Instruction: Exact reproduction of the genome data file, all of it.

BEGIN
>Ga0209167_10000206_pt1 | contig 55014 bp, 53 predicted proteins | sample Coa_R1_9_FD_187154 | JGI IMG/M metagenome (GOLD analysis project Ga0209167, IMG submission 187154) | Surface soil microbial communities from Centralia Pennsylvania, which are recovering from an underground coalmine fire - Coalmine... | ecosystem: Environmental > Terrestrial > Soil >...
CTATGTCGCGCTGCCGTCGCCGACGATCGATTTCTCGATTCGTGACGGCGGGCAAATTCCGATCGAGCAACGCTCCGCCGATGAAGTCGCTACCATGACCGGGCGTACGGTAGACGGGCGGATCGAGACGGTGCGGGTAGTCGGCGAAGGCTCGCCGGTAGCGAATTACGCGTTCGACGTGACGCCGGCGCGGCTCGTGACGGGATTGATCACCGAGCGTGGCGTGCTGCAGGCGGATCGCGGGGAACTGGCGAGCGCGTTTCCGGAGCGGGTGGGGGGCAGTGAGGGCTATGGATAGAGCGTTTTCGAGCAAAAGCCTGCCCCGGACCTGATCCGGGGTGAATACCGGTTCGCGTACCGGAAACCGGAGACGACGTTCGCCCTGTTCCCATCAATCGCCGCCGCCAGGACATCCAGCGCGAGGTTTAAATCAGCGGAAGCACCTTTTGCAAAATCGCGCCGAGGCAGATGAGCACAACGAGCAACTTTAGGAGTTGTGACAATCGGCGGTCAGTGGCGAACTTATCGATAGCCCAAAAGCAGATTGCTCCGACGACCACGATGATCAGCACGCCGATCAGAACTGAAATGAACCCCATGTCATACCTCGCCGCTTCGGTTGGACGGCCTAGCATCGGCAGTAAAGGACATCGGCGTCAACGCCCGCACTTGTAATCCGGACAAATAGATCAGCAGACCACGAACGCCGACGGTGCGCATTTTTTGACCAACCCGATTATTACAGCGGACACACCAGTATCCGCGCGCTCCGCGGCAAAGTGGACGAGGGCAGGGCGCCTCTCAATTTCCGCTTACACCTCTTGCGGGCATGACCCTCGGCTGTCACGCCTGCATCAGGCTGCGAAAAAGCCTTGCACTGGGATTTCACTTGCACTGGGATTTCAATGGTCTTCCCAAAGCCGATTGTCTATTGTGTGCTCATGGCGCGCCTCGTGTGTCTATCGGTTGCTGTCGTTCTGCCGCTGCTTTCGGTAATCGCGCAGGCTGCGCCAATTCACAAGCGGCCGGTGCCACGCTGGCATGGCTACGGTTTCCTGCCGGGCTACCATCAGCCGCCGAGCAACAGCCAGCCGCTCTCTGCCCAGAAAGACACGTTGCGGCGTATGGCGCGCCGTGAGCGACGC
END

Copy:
>Ga0209167_10000206_pt1 | contig 55014 bp, 53 predicted proteins | sample Coa_R1_9_FD_187154 | JGI IMG/M metagenome (GOLD analysis project Ga0209167, IMG submission 187154) | Surface soil microbial communities from Centralia Pennsylvania, which are recovering from an underground coalmine fire - Coalmine... | ecosystem: Environmental > Terrestrial > Soil >...
CTATGTCGCGCTGCCGTCGCCGACGATCGATTTCTCGATTCGTGACGGCGGGCAAATTCCGATCGAGCAACGCTCCGCCGATGAAGTCGCTACCATGACCGGGCGTACGGTAGACGGGCGGATCGAGACGGTGCGGGTAGTCGGCGAAGGCTCGCCGGTAGCGAATTACGCGTTCGACGTGACGCCGGCGCGGCTCGTGACGGGATTGATCACCGAGCGTGGCGTGCTGCAGGCGGATCGCGGGGAACTGGCGAGCGCGTTTCCGGAGCGGGTGGGGGGCAGTGAGGGCTATGGATAGAGCGTTTTCGAGCAAAAGCCTGCCCCGGACCTGATCCGGGGTGAATACCGGTTCGCGTACCGGAAACCGGAGACGACGTTCGCCCTGTTCCCATCAATCGCCGCCGCCAGGACATCCAGCGCGAGGTTTAAATCAGCGGAAGCACCTTTTGCAAAATCGCGCCGAGGCAGATGAGCACAACGAGCAACTTTAGGAGTTGTGACAATCGGCGGTCAGTGGCGAACTTATCGATAGCCCAAAAGCAGATTGCTCCGACGACCACGATGATCAGCACGCCGATCAGAACTGAAATGAACCCCATGTCATACCTCGCCGCTTCGGTTGGACGGCCTAGCATCGGCAGTAAAGGACATCGGCGTCAACGCCCGCACTTGTAATCCGGACAAATAGATCAGCAGACCACGAACGCCGACGGTGCGCATTTTTTGACCAACCCGATTATTACAGCGGACACACCAGTATCCGCGCGCTCCGCGGCAAAGTGGACGAGGGCAGGGCGCCTCTCAATTTCCGCTTACACCTCTTGCGGGCATGACCCTCGGCTGTCACGCCTGCATCAGGCTGCGAAAAAGCCTTGCACTGGGATTTCACTTGCACTGGGATTTCAATGGTCTTCCCAAAGCCGATTGTCTATTGTGTGCTCATGGCGCGCCTCGTGTGTCTATCGGTTGCTGTCGTTCTGCCGCTGCTTTCGGTAATCGCGCAGGCTGCGCCAATTCACAAGCGGCCGGTGCCACGCTGGCATGGCTACGGTTTCCTGCCGGGCTACCATCAGCCGCCGAGCAACAGCCAGCCGCTCTCTGCCCAGAAAGACACGTTGCGGCGTATGGCGCGCCGTGAGCGACGC